A few have latex. Most are sub $1,000 products with plain vanilla ingredients and a million dollar marketing effort. Here are some of bigger advertisers:
Saatva’s Loom & Leaf division
Alexander by Nest
Zenhaven by Saatva
Turf & Needle
Dream on One
and then there is FloBeds, most of whose customers come by word of mouth.
What is the best natural mattress?
There are several companies that make very good natural mattresses. One of the best is Royalpedic. OMI makes a very good organic mattress line, as does Savvyrest. FloBeds was the first to use natural wool as a fire barrier to pass the 2007 Federal Standard for the Flammability of Mattress Sets (Open Flame Test) — Consumer Product Safety Commission – 16 CFR Part 1633. The CPSC didn’t believe FloBeds could pass without using FR chemicals or artificial barriers. They sent two inspectors to the north coast of California and picked up two FloBeds Natural Latex Mattresses covered with Organic Cotton and Wool.
What is the best natural latex mattress?
There are three competitors for the best of class: OMI, Savvyrest and FloBeds.
How to buy a natural mattress.
The first thing is to consider your sleeping needs. Do you sleep on your back, side or stomach… or a combination of those? Do you have pain issues with shoulders or hips when you sleep on your side? How much do you weigh? Does your partner weight more or less than you? Do you generally like firmer or softer mattresses. Make sure you can change your firmness after you receive your new mattress. And if you can not get your firmness just right, make sure you can get your money back. Be sure each of you can have the firmness on your side correct for your body, your pressure points, your spine and your good night’s sleep. And then make sure you can adjust your mattress firmness for the life of the mattress, which should be at least 20 years.
How to choose a natural mattress. Service: Look for a company with a reputation for taking care of its customers over the long haul. Not just a couple of years, but at least 10 years. Prefferably for over 20, because you want them to be there when you need them… not just cashing in on a trend and then moving on or disbanding.Quality: Look for superior components like Natural Talalay Latex, Organic Cotton, American or European raised Organic Wool and FSC certified lumber.Value: Look for honest pricing, without the ever-lasting sale. Prices that are fair. Weigh quality and service combined with price.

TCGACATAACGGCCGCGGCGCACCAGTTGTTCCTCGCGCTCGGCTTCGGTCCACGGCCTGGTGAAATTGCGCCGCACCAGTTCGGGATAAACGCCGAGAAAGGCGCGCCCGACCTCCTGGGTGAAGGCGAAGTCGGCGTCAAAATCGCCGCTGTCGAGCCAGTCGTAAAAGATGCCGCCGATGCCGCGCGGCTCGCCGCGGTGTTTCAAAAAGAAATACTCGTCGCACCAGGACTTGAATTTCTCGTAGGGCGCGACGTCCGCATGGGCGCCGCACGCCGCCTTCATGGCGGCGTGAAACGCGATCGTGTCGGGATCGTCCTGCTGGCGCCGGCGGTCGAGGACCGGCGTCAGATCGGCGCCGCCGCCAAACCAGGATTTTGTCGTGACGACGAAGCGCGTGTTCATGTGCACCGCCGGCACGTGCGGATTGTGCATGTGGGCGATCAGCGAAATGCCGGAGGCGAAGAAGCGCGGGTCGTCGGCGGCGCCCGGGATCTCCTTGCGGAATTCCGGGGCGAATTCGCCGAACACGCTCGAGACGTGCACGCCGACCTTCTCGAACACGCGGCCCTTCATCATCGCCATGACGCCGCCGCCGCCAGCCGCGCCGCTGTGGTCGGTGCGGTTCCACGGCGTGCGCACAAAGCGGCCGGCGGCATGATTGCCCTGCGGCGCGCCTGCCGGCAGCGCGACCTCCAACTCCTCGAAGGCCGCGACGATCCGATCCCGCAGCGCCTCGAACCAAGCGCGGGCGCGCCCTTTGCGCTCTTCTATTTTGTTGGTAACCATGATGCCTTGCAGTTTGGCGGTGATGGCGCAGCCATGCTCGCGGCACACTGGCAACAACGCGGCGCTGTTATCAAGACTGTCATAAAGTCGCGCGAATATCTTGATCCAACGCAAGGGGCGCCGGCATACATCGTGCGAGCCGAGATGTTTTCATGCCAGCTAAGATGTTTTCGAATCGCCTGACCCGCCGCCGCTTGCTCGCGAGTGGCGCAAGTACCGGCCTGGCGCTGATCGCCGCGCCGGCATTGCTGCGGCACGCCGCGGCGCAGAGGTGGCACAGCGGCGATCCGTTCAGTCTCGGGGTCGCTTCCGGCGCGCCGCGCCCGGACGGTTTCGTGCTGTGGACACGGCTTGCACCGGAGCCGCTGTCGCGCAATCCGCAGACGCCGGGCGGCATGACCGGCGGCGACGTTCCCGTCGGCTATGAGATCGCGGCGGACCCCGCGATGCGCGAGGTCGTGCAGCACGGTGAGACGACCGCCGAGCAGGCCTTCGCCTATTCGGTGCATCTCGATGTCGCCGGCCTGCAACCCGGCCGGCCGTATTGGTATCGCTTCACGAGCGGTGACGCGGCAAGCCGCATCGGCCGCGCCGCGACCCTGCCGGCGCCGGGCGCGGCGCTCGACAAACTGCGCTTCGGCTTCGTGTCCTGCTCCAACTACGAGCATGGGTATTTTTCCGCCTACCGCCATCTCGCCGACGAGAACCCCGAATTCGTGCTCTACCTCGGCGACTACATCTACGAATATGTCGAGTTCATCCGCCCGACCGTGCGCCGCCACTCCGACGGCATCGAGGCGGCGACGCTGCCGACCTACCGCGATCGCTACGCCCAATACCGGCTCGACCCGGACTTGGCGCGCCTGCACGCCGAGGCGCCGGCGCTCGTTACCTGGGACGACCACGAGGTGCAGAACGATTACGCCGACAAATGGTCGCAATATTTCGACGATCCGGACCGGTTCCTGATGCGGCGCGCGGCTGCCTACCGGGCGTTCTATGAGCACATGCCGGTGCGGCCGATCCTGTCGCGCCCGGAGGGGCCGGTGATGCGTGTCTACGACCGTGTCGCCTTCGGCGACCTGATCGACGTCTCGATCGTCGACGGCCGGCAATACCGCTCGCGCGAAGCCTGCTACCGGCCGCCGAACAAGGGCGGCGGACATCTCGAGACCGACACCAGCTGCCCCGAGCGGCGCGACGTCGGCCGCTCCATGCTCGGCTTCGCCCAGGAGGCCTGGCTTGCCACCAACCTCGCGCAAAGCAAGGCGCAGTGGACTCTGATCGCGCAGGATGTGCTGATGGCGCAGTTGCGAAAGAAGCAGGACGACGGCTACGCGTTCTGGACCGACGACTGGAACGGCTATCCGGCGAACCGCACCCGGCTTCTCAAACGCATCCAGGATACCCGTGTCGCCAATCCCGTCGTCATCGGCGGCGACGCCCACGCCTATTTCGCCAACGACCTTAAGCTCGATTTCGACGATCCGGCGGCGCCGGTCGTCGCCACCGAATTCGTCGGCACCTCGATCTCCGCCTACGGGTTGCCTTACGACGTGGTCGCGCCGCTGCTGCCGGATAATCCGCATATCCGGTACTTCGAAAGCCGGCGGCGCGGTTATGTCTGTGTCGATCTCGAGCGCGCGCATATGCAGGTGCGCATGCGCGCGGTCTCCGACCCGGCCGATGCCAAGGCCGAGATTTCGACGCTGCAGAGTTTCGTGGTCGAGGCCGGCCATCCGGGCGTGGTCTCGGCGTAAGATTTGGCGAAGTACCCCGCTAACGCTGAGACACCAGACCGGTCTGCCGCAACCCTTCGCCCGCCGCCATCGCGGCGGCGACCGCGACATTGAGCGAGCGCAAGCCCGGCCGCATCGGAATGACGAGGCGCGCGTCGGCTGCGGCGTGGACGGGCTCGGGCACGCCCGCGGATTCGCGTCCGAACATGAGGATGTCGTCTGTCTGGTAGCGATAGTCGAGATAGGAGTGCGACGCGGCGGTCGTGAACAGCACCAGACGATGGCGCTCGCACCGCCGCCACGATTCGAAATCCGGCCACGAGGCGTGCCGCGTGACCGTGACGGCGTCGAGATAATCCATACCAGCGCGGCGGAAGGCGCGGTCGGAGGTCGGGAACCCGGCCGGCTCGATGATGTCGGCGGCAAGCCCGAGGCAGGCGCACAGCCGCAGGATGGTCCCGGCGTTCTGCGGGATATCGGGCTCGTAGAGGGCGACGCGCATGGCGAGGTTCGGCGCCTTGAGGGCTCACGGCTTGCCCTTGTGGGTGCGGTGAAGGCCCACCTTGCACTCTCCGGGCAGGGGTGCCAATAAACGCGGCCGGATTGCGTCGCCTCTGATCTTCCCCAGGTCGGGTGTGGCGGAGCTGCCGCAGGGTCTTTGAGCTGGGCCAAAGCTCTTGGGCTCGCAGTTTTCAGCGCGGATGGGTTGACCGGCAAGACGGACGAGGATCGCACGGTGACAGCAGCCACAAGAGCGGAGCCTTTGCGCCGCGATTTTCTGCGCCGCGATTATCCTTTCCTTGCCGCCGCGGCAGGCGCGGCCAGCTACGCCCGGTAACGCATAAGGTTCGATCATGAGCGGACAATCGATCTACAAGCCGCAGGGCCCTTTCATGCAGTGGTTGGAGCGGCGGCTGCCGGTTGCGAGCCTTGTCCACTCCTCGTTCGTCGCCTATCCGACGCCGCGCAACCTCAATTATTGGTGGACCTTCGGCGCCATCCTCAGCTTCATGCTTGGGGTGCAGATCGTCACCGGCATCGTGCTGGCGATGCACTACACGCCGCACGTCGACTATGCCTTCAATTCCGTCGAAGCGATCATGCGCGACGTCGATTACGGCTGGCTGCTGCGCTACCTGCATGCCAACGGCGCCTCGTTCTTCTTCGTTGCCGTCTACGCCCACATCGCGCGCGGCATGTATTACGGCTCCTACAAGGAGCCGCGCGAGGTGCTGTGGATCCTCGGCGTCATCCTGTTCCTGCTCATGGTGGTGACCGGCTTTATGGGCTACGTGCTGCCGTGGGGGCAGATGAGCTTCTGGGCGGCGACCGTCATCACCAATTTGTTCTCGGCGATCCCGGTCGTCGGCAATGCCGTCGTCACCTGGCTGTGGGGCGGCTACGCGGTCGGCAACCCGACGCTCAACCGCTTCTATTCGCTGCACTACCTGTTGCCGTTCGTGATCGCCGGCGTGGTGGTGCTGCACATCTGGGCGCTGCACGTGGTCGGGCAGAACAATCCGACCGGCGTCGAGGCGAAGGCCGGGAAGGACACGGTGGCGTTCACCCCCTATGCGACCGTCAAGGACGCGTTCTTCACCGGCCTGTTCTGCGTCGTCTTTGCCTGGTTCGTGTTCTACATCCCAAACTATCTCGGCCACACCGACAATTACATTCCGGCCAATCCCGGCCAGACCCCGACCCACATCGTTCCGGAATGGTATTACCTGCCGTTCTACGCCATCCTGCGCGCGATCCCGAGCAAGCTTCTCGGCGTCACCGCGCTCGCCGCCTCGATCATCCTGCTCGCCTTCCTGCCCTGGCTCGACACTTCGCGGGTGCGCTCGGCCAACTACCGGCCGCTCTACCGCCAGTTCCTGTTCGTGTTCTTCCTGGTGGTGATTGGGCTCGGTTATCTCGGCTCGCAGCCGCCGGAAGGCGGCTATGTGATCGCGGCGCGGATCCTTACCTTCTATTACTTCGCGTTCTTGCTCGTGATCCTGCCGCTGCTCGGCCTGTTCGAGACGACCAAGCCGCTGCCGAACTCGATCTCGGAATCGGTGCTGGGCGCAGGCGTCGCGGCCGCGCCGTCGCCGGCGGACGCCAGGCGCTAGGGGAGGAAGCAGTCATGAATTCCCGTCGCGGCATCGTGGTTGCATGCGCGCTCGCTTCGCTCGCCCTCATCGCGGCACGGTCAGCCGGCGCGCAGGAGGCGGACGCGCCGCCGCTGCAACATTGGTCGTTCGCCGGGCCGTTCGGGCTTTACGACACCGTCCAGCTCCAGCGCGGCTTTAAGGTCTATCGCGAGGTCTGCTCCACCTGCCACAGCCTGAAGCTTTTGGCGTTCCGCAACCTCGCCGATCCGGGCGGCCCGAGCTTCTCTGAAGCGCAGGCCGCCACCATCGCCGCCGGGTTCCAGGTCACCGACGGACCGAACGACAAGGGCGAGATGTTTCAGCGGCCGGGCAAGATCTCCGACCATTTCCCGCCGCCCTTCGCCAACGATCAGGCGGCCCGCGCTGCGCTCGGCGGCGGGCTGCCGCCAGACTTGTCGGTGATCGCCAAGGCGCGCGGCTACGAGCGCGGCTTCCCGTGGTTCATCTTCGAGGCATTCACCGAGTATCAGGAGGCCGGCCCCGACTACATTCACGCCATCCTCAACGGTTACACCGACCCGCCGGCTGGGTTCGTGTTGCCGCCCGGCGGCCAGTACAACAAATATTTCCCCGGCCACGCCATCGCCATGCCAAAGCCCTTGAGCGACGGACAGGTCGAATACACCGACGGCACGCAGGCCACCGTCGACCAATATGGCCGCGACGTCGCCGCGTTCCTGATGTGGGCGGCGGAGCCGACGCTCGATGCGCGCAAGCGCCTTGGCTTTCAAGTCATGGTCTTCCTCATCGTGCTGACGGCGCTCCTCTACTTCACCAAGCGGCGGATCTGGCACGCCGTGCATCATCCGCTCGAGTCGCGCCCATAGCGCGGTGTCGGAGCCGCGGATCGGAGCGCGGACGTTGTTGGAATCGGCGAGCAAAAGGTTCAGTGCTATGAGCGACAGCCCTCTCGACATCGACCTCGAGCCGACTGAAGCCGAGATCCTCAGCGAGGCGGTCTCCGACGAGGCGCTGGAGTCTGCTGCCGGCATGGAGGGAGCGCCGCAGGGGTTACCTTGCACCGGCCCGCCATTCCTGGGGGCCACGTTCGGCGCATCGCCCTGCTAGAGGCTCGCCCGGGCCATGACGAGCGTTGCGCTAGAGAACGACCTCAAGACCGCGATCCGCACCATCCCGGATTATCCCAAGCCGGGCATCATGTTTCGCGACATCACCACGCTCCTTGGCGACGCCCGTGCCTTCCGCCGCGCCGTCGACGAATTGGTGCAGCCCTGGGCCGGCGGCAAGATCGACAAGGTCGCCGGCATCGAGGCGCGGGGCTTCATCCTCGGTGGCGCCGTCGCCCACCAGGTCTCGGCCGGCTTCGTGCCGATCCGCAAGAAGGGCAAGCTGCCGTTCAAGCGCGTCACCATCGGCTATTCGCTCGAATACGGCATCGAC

How to order a natural mattress — How to buy a latex mattress.
Order a mattress only after assuring yourself:
–That your personal sleep demographics (age, weight, sleep position, sex, etc.) have been taken into account.
–That you can change firmness, now and over the life of the mattress. (And that the company has a history of always having on hand the inventory you might need.)
–That you can get your money back.
–That it will be shipped to you within 1-3 days.
Where to buy a latex mattress. Look for honesty, quality and service. Consider OMI, Savvyrest and FloBeds.
Latex mattress – which brand is best?
OMI, Savvyrest and FloBeds.
Which latex mattress should I buy?
Consider your sleeping needs. See FAQ 6 and 7 above.
Which latex mattress is the best?— What’s the best latex mattress on the market?— What’s the best latex mattress?
The FloBeds vZone is made with the highest quality components and has the most versatility.
Who makes the best latex mattress?
OMI, Savvyrest and FloBeds.
What is a talalay latex mattress?
The undesputed superior latex is Talalay. It takes five times as long to make a Talalay latex core than a Dunlop latex core. Talaly is more consistant, supple and comfortable.
*Liquid rubber whipped into a foam and poured into a mold.
*When closed the mold has rods that go through the foamed rubber.
*A vacuum is placed on the mold, which removes air bubbles/pockets and distributes the liquid rubber evenly through the mold.
*CO2 is run through the rods, freezing the foamed rubber and locking in the consistency.